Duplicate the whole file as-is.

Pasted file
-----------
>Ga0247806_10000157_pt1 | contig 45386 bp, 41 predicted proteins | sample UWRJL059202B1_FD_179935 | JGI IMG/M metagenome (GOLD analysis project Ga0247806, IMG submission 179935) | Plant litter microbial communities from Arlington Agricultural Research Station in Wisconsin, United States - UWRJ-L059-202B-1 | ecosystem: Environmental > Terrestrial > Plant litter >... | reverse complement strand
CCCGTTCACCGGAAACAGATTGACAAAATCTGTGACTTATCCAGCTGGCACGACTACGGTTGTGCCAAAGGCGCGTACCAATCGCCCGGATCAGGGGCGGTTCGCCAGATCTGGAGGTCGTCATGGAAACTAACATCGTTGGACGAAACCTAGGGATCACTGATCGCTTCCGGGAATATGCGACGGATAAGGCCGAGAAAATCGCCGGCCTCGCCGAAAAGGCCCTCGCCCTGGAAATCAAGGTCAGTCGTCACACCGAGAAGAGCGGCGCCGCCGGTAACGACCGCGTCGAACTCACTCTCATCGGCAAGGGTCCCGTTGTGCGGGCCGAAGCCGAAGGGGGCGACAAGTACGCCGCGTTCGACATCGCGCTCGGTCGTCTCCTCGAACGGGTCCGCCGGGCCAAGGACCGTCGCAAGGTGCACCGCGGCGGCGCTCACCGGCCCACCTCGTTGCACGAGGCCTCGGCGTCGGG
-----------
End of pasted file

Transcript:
>Ga0247806_10000157_pt1 | contig 45386 bp, 41 predicted proteins | sample UWRJL059202B1_FD_179935 | JGI IMG/M metagenome (GOLD analysis project Ga0247806, IMG submission 179935) | Plant litter microbial communities from Arlington Agricultural Research Station in Wisconsin, United States - UWRJ-L059-202B-1 | ecosystem: Environmental > Terrestrial > Plant litter >... | reverse complement strand
CCCGTTCACCGGAAACAGATTGACAAAATCTGTGACTTATCCAGCTGGCACGACTACGGTTGTGCCAAAGGCGCGTACCAATCGCCCGGATCAGGGGCGGTTCGCCAGATCTGGAGGTCGTCATGGAAACTAACATCGTTGGACGAAACCTAGGGATCACTGATCGCTTCCGGGAATATGCGACGGATAAGGCCGAGAAAATCGCCGGCCTCGCCGAAAAGGCCCTCGCCCTGGAAATCAAGGTCAGTCGTCACACCGAGAAGAGCGGCGCCGCCGGTAACGACCGCGTCGAACTCACTCTCATCGGCAAGGGTCCCGTTGTGCGGGCCGAAGCCGAAGGGGGCGACAAGTACGCCGCGTTCGACATCGCGCTCGGTCGTCTCCTCGAACGGGTCCGCCGGGCCAAGGACCGTCGCAAGGTGCACCGCGGCGGCGCTCACCGGCCCACCTCGTTGCACGAGGCCTCGGCGTCGGG